We could take another step and move to a treatment model that works even better, which is HAT, Heroin Assisted Treatment. The drug addicts’ ecosystem explains HAT’s success: heroin/opioid addiction ain’t cheap: Their habit-money alone would put them right in the middle class. We see a drug addict walking around, and we should gather that an ecosystem exists that keeps him drug fed. Common sense would dictate most are not working steady jobs and paying taxes. Although I have been consistently surprised, given the “Man with the Golden Arm” dope-fiend stereotypes I’ve been weaned on, how many dope addicts are perfectly functional, 9-5 workaday people.

Many addicts are on the dole, from the State or their family. Many are on disability, many “deservedly” so (libertarian objections aside). They are psychologically disabled by the damage, ironically, caused by their incarceration. I’ve never encountered a drug addict who was not a terribly damaged person, and the damage of the addiction and (almost always) their time in jail is straining the weak foundation of a person broken (almost always) as a child.

Some drug addicts are petty criminals, but crime statistics show little rise in the face of rising addiction, so the thieving junkie seems an obsolete idea of their behaviors.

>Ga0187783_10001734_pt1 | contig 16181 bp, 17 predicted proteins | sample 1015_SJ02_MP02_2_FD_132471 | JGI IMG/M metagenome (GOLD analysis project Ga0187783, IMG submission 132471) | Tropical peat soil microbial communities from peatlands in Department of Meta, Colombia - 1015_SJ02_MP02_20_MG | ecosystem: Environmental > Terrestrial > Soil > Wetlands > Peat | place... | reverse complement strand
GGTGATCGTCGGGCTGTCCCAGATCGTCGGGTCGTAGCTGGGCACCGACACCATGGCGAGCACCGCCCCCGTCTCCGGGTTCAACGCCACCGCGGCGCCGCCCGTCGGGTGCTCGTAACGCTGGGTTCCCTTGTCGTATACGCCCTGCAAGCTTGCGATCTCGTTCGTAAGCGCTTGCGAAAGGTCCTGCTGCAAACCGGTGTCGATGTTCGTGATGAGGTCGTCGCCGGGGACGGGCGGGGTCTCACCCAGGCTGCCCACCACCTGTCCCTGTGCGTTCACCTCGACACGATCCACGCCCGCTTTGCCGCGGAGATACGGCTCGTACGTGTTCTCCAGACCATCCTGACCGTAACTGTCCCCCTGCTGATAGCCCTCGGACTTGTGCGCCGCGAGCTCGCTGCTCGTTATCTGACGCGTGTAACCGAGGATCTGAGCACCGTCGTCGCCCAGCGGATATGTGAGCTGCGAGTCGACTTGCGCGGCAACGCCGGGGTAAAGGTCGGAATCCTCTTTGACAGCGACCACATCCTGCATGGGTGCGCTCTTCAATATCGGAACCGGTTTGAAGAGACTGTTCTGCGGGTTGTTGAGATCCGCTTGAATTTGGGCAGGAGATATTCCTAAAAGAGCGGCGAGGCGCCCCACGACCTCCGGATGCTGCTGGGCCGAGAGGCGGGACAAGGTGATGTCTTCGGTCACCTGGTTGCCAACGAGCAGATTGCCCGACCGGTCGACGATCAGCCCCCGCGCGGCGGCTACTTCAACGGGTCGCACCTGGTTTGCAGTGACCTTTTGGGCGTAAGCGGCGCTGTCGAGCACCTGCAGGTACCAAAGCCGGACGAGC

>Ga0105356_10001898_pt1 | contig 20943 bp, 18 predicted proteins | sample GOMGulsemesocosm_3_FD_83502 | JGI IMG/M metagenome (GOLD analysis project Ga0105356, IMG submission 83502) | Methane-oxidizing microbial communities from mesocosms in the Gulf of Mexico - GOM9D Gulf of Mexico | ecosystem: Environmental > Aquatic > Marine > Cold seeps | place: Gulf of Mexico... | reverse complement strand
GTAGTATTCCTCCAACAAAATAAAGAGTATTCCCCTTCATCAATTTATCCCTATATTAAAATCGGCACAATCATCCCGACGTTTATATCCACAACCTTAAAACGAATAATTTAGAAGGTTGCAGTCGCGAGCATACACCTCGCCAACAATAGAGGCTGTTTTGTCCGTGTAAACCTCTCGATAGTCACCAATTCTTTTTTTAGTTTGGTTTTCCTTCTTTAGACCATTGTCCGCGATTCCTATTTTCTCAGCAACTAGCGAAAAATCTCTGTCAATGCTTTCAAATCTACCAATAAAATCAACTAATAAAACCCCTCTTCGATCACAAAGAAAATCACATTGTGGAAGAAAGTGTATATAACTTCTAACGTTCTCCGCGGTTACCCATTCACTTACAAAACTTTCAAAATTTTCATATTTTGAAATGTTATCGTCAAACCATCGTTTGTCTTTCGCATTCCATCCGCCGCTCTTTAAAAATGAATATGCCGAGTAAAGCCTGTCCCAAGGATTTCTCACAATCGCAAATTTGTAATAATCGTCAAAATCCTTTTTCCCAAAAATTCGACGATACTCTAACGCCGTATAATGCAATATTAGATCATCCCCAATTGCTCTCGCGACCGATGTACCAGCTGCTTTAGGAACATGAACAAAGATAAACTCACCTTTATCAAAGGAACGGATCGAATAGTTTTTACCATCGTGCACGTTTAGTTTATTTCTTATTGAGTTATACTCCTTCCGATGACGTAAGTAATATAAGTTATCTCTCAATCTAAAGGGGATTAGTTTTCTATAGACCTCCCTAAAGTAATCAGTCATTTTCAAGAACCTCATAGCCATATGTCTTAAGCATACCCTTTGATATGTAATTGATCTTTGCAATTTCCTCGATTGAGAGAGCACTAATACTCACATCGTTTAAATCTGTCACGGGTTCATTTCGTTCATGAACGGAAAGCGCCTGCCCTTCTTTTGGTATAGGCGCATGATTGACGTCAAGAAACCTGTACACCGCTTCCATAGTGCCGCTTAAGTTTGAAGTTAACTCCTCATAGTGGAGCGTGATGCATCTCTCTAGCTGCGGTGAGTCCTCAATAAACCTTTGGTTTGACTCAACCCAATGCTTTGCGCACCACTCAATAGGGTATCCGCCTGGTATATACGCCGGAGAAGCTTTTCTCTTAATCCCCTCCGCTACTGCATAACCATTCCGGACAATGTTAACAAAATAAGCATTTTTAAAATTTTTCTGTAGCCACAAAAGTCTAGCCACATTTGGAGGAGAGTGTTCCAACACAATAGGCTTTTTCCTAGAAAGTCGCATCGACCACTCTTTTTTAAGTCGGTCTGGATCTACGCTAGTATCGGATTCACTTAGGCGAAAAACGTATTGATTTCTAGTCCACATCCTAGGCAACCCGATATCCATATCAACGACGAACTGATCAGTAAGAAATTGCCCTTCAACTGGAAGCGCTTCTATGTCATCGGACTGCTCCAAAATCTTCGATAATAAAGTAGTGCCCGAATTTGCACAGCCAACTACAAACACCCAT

A great many female drug addicts become prostitutes. Medical ethics would identify this as a vector for disease. Problems with prostitutes proliferate, and places with legalized prostitution find it necessary to medically screen them once a month for various diseases. Ask yourself if it’s likely these diseases are staved off somehow when the whores are underground, unexamined, unseen. Community health services sees them one way or the other, and we taxpayers are paying. It’s the same concept as with addicts: they don’t disappear if you don’t (won’t) see them. Pay more, or pay less, is the only question with all of these issues of personal dysfunction, once you realize the state’s dilemma: moral hazard or overpolicing (the countries that more successfully meet this challenge accept more of the moral hazard side of the equation).

But the real ecosystem for so many drug addicts is in their drug dealing, which is to say their making of other drug addicts (four on average). And the exponential loop gets in a lot of addicts, as exponential math rules do. Junkie to the Fourth power. HAT makes it possible to attack this power law. Give the stone junkies their drugs supervised, and the law becomes exponential in the negative. The stone junkies are managed, they die less, they are less likely to damage themselves expensively, and the more casual users (only about 1/4 of opioid users become addicted) might be deterred by the scarcity. Crucially, drug habits will be kept supervised, rather than being let loose in the wild, where youngsters, who are at the greatest risk of developing addiction, might be exposed.